#75) Book review: “Steve Jobs” by Walter Isaacson

This is an unusual biography, not just because of the unique story of its subject.  It is a biography by a writer who had nearly unlimited access to his subject, whom he interviewed forty times in preparation for the book.  It’s also a rare example of a biography that was written with the knowledge that the subject was near the end of his life.  As Jobs tells Isaacson near the end of the narrative, “I wanted my kids to know me…when I got sick, I realized other people would write about me if I died…[t]hey’d get it all wrong.  So I wanted to make sure someone heard what I had to say.”

Isaccson and Jobs knew each other but it was only when Jobs realized his cancer was potentially terminal that he enlisted Isaacson to write his story.  Isaacson points out an interesting irony: while Jobs was known as, for lack of a better term, a control freak, he specifically declined authority on what went into this book or stayed out of it; he didn’t want the bio to “seem like an in-house book.”

The result is an overall positive, inspiring reading experience.  Isaacson takes us into Jobs’s childhood and youth in Silicon Valley, where the personal computer revolution was beginning.  Seen historically as the property of institutions and corporations, computers were being used by members of the counter-culture as a means of personal expression.  With Steve Wozniak, Jobs quickly makes Apple into a success, but pays the price with his own ego and arrogance, leading to his banishment from the company in 1985.  In the ’90s, Jobs discovers a digital imaging company called Pixar and helps them merge with Disney to create computer-generated animation before returning to Apple and spearheading the iPod, the iPhone and the iPad.

Isaacson’s in-depth interviews with Jobs provide insight.  Apple products have a reputation as being particularly intuitive and an early pilgrimage to India instilled in Jobs the value of intuition.  “The people in the Indian countryside don’t use their intellect like we do, they use their intuition instead, and their intuition is far more developed than in the rest of the world.  Intuition is a very powerful thing…[t]hat’s had a big impact on my work.”

We also get a sense of how Jobs viewed electronics as having human characteristics.  For example, the handle on the iMac is described as “approachable.  It’s intuitive.  It gives you permission to touch.  It gives a sense of deference to you.”  One sees the roots of the Pixar mentality of giving inanimate objects human souls, such as in “Wall-E” and “Toy Story.”

Yet there are a few flaws that hold the book back from being truly great.  Isaacson tends to go into a lot of technical detail about the computer designs, the various business deals between Apple, Pixar, Disney and Microsoft and other less-exciting subjects without making them seem particularly interesting.  Some of the visits to the bargaining table are rendered vividly; Isaacson doesn’t hold back when describing Jobs’s various tantrums or his “hero/shithead dichotomy”.  For the most part though, Isaacson failed to get me too excited about whether Jobs received 4 or 5 points on a Pixar deal or the difference between the circuit boards of the Apple II or the Lisa.  Isaacson also doesn’t elaborate in areas that could probably use more detail. In describing the unveiling of the iPhone, he says, “In a career of dazzling product presentations, this may have been the best.”  Yet he spends only half a page describing the event.  (Isaacson devotes a whole chapter to the launch of the Macintosh, describing the seminal “1984” commercial and the unveiling of the computer; here, he is at his strongest as a narrator, artfully building up the level of excitement throughout the chapter.)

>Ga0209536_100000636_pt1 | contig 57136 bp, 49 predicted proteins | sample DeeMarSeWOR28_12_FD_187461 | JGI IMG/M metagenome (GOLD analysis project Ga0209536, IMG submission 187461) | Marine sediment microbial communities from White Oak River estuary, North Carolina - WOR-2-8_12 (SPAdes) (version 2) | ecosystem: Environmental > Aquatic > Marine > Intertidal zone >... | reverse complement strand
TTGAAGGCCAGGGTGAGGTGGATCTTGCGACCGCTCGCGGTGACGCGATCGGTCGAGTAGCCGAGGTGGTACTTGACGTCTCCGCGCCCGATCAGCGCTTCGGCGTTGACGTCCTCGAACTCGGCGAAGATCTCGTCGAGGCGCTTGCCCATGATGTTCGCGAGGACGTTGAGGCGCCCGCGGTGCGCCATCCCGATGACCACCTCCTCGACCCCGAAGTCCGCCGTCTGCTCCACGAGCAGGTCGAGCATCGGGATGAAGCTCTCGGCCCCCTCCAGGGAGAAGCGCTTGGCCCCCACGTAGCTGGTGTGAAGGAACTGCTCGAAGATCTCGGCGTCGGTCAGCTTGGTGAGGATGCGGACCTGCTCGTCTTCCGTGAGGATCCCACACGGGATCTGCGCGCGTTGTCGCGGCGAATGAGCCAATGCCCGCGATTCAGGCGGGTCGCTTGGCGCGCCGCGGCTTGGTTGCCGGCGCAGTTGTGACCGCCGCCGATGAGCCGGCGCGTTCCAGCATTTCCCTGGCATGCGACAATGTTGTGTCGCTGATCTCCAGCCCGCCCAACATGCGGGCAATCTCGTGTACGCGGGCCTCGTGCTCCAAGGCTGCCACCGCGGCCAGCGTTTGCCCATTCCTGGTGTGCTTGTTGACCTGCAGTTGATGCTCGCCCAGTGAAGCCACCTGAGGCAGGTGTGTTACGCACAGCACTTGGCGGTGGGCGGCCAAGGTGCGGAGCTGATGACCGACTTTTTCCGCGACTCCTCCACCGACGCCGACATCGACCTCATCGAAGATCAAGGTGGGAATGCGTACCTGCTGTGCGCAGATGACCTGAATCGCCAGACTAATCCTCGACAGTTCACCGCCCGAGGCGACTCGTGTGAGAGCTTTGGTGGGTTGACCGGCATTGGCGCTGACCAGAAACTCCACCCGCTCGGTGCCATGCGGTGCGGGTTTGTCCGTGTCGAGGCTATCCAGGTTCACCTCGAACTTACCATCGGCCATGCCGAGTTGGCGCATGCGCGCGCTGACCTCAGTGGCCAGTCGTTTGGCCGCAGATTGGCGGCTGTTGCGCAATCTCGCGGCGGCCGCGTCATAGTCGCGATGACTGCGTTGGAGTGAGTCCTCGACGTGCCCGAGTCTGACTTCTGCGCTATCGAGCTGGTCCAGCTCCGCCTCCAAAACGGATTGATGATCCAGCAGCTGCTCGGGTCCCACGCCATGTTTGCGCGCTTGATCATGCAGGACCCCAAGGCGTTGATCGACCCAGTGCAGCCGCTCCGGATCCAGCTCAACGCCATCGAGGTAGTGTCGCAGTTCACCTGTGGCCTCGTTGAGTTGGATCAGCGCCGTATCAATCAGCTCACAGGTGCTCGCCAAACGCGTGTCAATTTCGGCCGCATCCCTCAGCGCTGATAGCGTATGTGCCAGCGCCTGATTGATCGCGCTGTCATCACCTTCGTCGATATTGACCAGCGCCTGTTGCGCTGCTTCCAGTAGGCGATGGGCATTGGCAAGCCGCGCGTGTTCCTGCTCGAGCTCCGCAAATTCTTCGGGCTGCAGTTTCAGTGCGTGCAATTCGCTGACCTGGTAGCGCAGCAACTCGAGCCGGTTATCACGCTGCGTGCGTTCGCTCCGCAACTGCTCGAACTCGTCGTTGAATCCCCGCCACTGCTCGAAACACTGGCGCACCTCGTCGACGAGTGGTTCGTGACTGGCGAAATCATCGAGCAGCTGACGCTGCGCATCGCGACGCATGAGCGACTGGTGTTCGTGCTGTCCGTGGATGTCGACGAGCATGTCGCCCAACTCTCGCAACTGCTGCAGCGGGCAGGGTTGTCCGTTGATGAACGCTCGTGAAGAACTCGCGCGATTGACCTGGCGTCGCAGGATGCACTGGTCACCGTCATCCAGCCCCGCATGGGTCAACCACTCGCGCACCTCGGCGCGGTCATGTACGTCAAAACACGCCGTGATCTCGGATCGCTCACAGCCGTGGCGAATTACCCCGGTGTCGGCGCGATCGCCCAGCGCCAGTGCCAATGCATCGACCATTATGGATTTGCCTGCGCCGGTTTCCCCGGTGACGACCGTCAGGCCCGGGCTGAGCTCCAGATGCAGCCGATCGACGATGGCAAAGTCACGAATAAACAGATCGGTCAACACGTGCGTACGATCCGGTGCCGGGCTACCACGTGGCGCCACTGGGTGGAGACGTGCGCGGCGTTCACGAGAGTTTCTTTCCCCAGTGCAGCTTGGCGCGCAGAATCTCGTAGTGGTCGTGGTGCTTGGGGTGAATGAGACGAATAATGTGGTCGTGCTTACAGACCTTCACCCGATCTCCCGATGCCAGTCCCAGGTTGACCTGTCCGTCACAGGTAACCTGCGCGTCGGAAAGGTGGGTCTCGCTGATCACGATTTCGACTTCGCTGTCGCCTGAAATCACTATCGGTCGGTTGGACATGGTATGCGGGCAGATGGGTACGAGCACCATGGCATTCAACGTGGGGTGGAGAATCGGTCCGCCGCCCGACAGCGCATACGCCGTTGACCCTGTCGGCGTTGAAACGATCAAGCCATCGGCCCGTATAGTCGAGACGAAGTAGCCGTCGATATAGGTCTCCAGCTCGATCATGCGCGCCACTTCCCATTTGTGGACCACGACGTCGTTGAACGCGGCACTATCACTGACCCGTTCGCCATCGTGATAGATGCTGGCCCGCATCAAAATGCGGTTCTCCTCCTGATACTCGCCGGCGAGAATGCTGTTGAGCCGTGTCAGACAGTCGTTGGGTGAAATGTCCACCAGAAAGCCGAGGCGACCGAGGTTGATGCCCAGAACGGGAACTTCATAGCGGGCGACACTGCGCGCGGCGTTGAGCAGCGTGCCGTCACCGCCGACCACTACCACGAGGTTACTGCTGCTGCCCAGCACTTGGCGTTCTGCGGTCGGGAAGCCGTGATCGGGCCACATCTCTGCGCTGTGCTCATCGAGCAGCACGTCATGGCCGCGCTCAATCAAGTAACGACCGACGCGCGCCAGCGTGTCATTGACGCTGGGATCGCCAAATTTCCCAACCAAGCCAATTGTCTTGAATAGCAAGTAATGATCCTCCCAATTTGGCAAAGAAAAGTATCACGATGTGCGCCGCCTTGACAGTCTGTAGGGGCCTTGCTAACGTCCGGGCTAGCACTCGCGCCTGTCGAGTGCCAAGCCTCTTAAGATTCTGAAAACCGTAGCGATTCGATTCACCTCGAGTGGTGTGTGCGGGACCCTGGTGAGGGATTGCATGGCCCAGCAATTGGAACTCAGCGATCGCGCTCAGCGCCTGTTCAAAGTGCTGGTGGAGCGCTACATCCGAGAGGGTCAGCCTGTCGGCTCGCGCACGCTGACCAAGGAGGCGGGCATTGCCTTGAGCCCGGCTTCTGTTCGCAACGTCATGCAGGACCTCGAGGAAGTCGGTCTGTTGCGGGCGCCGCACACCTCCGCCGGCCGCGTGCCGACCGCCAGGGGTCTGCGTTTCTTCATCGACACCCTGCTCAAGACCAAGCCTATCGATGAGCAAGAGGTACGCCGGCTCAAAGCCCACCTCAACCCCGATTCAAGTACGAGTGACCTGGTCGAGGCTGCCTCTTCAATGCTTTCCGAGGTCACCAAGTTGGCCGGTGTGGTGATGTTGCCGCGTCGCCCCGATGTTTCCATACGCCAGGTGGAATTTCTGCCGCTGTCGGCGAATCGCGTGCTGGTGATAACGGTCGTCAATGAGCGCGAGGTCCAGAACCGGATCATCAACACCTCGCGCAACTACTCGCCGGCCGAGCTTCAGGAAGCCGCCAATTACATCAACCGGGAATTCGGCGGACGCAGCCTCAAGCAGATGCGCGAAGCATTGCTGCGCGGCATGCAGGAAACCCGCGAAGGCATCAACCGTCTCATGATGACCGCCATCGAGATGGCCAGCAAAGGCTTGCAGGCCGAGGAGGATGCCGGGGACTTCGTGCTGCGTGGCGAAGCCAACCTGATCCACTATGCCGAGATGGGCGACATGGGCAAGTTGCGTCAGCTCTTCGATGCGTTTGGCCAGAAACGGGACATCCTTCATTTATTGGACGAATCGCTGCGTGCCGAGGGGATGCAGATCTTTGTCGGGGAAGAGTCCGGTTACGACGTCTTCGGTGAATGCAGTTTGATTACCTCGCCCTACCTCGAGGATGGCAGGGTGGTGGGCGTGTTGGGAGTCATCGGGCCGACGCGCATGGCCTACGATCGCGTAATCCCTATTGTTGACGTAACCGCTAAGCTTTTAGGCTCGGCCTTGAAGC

The book also could have been more detail oriented.  Usually details bore the crap out of me; I prefer to enjoy the big picture than to fuss over i’s being dotted and t’s crossed. That said, this is a biography of someone whose attention to detail was extreme.  Isaacson’s writing style is frequently awkward and lacks the type of flow that Jobs would have wanted.  The most notable example is that many sentences often start with “but” or “so”; in the index, the Beatles’ album “Abbey Road” is misspelled “Abby.” Is it forgivable to make a few mistakes in a nearly 600-page book? Almost everyone would say yes–but Jobs, at least the man portrayed by Isaacson, would have noticed and said something.

Needless to say, a book about a figure as influential as Steve Jobs shouldn’t just be a sketch and on the whole Isaacson’s tome does the man justice.  Readers who are deeply interested in the details of Jobs’s life and perhaps have an interest in computer technology, business and other subjects covered in detail will find everything they want here.  Those who are more casually interested in Jobs and want to learn more about the broader aspects of his life might be better served with Wikipedia.  For my part my experience with this book – which lasted almost three months, including three trans-continental plane trips – was hit or miss.  At times it resembled the bulky, awkward feel of the PCs that Jobs saw as the enemy throughout his career.  At times Isaacson hits the nail on the head and reading the book was the intuitive, Zen, naturally flowing experience Jobs desired all of his products to deliver.

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